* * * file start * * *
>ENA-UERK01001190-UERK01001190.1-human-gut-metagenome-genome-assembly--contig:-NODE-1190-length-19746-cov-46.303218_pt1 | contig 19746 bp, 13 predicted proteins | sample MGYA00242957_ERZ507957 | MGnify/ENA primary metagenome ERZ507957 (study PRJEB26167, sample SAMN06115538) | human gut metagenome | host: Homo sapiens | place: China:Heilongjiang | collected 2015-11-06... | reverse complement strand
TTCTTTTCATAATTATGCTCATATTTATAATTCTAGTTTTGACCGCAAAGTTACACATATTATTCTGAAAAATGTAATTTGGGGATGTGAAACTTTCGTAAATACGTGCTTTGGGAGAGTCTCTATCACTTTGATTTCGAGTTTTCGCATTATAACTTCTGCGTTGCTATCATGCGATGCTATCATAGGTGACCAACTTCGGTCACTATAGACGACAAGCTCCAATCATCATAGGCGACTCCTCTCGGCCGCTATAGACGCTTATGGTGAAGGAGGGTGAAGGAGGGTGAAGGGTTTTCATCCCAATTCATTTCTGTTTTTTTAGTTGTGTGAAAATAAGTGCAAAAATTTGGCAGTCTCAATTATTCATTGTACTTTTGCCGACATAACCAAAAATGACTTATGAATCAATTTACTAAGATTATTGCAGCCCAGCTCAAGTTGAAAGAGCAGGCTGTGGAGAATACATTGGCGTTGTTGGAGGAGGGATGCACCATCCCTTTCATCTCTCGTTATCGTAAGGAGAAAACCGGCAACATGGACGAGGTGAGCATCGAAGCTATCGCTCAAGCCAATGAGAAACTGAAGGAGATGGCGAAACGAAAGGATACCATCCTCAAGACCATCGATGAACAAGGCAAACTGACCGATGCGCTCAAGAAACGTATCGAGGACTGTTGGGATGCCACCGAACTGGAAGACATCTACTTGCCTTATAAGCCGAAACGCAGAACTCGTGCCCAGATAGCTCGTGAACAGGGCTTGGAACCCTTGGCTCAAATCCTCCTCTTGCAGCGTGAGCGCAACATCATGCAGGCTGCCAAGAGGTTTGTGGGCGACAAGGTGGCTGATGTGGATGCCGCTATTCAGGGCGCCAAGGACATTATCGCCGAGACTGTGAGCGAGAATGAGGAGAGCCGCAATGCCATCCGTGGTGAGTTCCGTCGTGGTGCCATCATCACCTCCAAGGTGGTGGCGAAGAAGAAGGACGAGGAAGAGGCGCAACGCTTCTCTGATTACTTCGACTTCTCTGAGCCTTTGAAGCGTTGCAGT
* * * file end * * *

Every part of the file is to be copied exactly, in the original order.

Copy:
>ENA-UERK01001190-UERK01001190.1-human-gut-metagenome-genome-assembly--contig:-NODE-1190-length-19746-cov-46.303218_pt1 | contig 19746 bp, 13 predicted proteins | sample MGYA00242957_ERZ507957 | MGnify/ENA primary metagenome ERZ507957 (study PRJEB26167, sample SAMN06115538) | human gut metagenome | host: Homo sapiens | place: China:Heilongjiang | collected 2015-11-06... | reverse complement strand
TTCTTTTCATAATTATGCTCATATTTATAATTCTAGTTTTGACCGCAAAGTTACACATATTATTCTGAAAAATGTAATTTGGGGATGTGAAACTTTCGTAAATACGTGCTTTGGGAGAGTCTCTATCACTTTGATTTCGAGTTTTCGCATTATAACTTCTGCGTTGCTATCATGCGATGCTATCATAGGTGACCAACTTCGGTCACTATAGACGACAAGCTCCAATCATCATAGGCGACTCCTCTCGGCCGCTATAGACGCTTATGGTGAAGGAGGGTGAAGGAGGGTGAAGGGTTTTCATCCCAATTCATTTCTGTTTTTTTAGTTGTGTGAAAATAAGTGCAAAAATTTGGCAGTCTCAATTATTCATTGTACTTTTGCCGACATAACCAAAAATGACTTATGAATCAATTTACTAAGATTATTGCAGCCCAGCTCAAGTTGAAAGAGCAGGCTGTGGAGAATACATTGGCGTTGTTGGAGGAGGGATGCACCATCCCTTTCATCTCTCGTTATCGTAAGGAGAAAACCGGCAACATGGACGAGGTGAGCATCGAAGCTATCGCTCAAGCCAATGAGAAACTGAAGGAGATGGCGAAACGAAAGGATACCATCCTCAAGACCATCGATGAACAAGGCAAACTGACCGATGCGCTCAAGAAACGTATCGAGGACTGTTGGGATGCCACCGAACTGGAAGACATCTACTTGCCTTATAAGCCGAAACGCAGAACTCGTGCCCAGATAGCTCGTGAACAGGGCTTGGAACCCTTGGCTCAAATCCTCCTCTTGCAGCGTGAGCGCAACATCATGCAGGCTGCCAAGAGGTTTGTGGGCGACAAGGTGGCTGATGTGGATGCCGCTATTCAGGGCGCCAAGGACATTATCGCCGAGACTGTGAGCGAGAATGAGGAGAGCCGCAATGCCATCCGTGGTGAGTTCCGTCGTGGTGCCATCATCACCTCCAAGGTGGTGGCGAAGAAGAAGGACGAGGAAGAGGCGCAACGCTTCTCTGATTACTTCGACTTCTCTGAGCCTTTGAAGCGTTGCAGT